Saying “bless you” or “God bless you” after someone sneezes seems to be a reflex response. Why do we feel compelled to say it to anyone who sneezes, even if the sneezer is a stranger or the sneeze is heard from afar? “Saying ‘God bless you’ following a sneeze is a common refrain, so common and taught from childhood that many people don’t even think of it as a blessing, but rather as an utterance without specific meaning other than a response to a sneeze that is polite in some way,” said Dr. Gail Saltz, an associate professor of psychiatry at Weill Cornell Medicine. “For many people, this response has been conditioned into them, that this is what you do when someone sneezes, anyone.” “If it is repeated enough times, especially with positive reinforcement — the sneezer says ‘thank you’ — it becomes increasingly reflexive, it starts to be done without conscious thought,” Saltz added. … [Read more...] about Why we feel compelled to say ‘bless you’ when someone sneezes
Where positive reinforcement
Air security. The thought of being able to sleep soundly at night, knowing that no invaders can violate our airspace with impunity and launch an attack on our country. It also means finding comfort and solace in the fact that if ever there are threats of invasion or transgressions of our airspace, that our Philippine Air Force (PAF) would be able to neutralize the threat. Air security is not akin to air superiority because, as compared to our neighbors, the Philippines would be lagging behind. Hopefully, with the Duterte administration’s unrelenting pursuit to upgrade our military hardware and materiel, this state-of-affairs will drastically change. Such becomes more feasible with assistance and support coming from the private sector. This once again highlights the importance of public-private partnership, not just in infrastructure as I have previously mentioned and promoted, but also in the realm of national security and the modernization of our armed forces. I have devoted … [Read more...] about Securing our skies
PETALING JAYA: A total of five UK technology organisations are investing in Malaysia, according to a joint statement by the UK Department for International Trade and the Ministry of Communications and Multimedia Malaysia. The ministry said this reinforces the UK’s long-term commitment to Malaysia as a key partner in trade and investment. “It also reflects Malaysia’s attractiveness as an investment destination and as a springboard to the wider Asean market.” The five companies are Ideagen, AuditXPRT, Mitra Innovation, BAE Systems Applied Intelligence and Sage. Minister of Communications and Multimedia Gobind Singh Deo (pix) said as Malaysia continues to implement technologies such as artificial intelligence, robotics and cyber security, the investment of more UK tech companies to Malaysia highlights their confidence that Malaysia is moving in the right direction. “The aim of collaboration in the area of technology is incredibly essential not only to aid … [Read more...] about Five UK tech firms to invest in Malaysia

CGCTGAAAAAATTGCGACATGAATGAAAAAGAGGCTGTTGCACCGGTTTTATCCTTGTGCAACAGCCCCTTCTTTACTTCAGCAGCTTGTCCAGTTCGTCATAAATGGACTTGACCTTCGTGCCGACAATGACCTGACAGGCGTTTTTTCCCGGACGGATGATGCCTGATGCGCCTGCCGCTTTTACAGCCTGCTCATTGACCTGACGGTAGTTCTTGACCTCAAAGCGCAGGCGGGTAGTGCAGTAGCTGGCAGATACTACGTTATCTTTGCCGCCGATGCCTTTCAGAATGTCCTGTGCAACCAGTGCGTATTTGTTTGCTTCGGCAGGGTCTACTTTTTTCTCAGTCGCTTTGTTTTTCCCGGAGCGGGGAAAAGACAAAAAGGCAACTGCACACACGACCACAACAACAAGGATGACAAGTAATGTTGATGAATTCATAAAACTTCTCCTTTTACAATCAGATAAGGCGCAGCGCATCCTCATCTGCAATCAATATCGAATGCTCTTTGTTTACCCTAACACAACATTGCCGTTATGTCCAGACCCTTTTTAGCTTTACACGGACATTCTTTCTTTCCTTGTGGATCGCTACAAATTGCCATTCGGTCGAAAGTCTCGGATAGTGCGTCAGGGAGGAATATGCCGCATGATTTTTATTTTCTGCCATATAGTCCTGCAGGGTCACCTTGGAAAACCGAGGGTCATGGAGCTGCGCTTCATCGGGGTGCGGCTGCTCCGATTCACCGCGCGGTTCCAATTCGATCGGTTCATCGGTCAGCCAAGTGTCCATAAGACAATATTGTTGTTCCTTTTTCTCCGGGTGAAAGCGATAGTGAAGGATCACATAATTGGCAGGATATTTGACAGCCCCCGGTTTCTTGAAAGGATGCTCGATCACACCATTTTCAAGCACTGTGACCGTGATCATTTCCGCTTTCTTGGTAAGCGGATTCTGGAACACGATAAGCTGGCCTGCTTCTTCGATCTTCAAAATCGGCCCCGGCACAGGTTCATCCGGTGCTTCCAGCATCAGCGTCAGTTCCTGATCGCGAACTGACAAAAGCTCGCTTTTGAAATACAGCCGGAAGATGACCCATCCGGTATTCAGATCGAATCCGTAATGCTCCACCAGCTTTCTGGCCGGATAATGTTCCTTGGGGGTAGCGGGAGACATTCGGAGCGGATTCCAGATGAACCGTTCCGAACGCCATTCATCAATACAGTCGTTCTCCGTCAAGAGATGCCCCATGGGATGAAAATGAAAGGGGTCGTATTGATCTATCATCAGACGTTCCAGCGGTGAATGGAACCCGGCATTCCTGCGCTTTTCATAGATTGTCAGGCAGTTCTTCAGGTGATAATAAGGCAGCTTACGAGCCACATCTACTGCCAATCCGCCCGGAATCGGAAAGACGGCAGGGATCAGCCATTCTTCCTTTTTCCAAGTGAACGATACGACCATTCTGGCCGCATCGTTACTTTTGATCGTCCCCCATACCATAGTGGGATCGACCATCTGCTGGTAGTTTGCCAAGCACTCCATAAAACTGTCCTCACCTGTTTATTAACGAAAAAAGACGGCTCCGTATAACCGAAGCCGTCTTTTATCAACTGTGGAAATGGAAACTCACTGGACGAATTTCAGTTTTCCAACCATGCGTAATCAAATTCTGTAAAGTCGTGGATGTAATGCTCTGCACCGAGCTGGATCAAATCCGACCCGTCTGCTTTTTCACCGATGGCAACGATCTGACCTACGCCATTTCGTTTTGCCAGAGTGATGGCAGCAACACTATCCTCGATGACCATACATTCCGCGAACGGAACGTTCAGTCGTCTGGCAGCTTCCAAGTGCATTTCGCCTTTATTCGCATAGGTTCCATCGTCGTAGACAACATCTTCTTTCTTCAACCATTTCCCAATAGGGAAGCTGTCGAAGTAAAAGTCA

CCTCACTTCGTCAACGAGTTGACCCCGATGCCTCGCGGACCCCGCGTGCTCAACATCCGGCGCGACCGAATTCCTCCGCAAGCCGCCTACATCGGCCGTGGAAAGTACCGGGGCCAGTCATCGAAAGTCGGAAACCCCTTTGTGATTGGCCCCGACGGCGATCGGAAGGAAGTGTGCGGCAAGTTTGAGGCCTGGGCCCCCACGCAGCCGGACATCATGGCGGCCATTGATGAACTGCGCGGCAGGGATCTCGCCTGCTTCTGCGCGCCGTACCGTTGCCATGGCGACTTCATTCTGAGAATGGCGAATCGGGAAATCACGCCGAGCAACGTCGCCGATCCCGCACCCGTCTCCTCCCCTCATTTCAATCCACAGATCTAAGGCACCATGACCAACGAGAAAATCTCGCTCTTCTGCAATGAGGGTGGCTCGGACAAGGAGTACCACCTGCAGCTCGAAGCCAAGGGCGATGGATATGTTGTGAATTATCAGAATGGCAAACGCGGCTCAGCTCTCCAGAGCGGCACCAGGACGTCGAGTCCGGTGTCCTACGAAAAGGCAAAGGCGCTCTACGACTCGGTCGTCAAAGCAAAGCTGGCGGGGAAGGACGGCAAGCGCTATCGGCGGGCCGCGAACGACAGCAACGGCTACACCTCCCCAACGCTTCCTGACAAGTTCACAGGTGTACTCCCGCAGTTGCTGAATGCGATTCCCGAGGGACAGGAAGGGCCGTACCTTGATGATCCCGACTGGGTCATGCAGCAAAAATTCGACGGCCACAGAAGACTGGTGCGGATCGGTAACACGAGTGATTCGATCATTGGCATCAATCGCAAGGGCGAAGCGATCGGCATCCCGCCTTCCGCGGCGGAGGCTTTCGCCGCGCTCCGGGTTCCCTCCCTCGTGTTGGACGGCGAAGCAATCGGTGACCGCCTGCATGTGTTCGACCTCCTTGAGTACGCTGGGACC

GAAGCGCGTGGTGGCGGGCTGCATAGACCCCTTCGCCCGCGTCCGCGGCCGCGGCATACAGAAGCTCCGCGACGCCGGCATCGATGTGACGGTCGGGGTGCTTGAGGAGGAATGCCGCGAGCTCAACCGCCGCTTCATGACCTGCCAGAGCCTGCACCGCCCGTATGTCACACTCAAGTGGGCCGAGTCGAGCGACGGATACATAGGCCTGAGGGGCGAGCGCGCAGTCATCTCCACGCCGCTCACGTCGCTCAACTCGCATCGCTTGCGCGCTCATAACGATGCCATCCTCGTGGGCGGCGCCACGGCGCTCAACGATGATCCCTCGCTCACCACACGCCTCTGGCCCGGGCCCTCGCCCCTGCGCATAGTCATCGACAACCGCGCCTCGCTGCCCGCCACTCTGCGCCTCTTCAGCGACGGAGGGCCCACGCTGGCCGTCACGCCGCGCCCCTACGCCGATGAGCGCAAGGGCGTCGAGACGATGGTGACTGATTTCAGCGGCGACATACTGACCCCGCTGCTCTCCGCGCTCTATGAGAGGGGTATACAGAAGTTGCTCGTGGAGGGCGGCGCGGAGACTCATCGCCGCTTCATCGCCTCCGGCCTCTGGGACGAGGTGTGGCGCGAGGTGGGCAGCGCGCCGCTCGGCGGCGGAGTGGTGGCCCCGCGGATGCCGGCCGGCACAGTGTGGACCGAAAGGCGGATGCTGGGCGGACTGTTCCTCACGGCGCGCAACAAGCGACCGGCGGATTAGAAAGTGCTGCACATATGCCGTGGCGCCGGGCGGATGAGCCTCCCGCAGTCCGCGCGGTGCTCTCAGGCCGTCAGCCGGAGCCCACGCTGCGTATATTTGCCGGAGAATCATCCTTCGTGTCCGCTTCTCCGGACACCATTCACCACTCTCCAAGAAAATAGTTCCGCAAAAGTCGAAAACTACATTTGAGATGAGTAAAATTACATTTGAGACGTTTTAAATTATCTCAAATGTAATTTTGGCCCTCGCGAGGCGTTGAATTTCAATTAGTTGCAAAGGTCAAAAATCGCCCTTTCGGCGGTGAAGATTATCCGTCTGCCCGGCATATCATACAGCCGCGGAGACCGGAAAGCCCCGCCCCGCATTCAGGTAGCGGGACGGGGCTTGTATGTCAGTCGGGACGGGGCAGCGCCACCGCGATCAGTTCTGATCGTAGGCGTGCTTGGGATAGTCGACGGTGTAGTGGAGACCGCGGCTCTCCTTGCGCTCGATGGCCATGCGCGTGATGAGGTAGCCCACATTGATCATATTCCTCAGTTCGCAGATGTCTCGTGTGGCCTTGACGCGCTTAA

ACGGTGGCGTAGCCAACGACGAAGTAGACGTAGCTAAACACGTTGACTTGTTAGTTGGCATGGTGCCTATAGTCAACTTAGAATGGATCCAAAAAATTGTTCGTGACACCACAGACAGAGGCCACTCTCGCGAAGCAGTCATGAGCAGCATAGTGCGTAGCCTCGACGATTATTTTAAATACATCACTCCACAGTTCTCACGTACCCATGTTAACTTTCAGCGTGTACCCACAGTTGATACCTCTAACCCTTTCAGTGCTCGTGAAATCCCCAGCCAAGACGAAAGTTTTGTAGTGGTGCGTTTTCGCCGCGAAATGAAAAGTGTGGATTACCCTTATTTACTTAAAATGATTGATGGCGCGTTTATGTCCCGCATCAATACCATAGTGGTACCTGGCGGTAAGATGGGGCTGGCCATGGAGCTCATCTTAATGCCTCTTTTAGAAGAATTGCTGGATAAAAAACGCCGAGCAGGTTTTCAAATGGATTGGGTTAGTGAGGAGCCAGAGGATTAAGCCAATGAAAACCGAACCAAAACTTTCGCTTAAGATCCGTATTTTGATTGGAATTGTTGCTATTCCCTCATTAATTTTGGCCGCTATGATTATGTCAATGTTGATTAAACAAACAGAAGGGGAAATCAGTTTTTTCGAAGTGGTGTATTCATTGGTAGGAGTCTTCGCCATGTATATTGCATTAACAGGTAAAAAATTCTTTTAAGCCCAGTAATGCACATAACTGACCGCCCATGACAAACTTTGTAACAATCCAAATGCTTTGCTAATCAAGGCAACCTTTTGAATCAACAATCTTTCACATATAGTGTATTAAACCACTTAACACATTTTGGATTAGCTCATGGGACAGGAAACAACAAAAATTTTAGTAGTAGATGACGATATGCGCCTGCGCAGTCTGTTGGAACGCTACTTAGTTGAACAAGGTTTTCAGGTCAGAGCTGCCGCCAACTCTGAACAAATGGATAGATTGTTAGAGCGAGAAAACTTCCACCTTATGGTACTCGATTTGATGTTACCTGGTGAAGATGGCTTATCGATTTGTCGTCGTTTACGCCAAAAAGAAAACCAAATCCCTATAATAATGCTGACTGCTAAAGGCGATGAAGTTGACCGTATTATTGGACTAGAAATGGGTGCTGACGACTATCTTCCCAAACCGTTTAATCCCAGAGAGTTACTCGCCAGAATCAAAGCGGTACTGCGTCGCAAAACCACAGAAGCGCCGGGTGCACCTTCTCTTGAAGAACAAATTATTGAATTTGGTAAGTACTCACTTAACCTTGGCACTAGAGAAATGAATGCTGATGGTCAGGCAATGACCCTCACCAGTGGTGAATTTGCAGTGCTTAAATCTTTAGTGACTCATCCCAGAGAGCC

By Anthony Morgan Opinion Tues., April 30, 2019 “One of us goes in, and we all go through it …” — Drake, “Headlines” Incarceration is seldom a solo affair. It’s true that the individual person subjected to carceral control bears the brunt of the physical, emotional, psychological, social and financial costs of being forced to surrender their freedom to the state. However, this painful price isn’t paid by the incarcerated person alone: their friends, family members and others who care about them suffer their own sizeable share of loss, sadness, fear and frustration precipitated by their loved one’s incarceration. My family, that is my mom, my sister, Toni, and I, know this reality viscerally well. I have a younger brother, Theo (not his real name), who is currently serving a multi-year sentence in one of Ontario’s federal correctional institutions. This latest stint follows more than a decade of … [Read more...] about My brother’s in jail. Why does talking to him require hundreds of dollars a month and 1990s technology?
SINGAPORE: Every time freelance writer Clare Lee, 27, uses a changing room when trying on clothes in fashion outlets big and small, she will take a few minutes to inspect every nook and cranny in her cubicle for hidden cameras before feeling safe enough to undress herself.For 27-year-old Fiona, who did not want to give her full name, she will always double-check that the curtains in her bedroom or hotel are fully drawn such that there is not even a teeny-weeny gap for anyone to peek through, and steer clear of unattended baskets in supermarkets.Freelance content creator Hilary See, 27, would refrain from standing near the edge of the escalator where people can look up her skirt, and try to use either a bag or a file to cover the back of her skirt while climbing the stairs.With spycams and phone cameras taking voyeurism to unsavoury new heights, these women are among a growing number of people who have taken extra precautions to protect themselves and their private spaces.As Fiona, … [Read more...] about The Big Read: Singapore’s voyeurism problem – what’s wrong with men, or the world?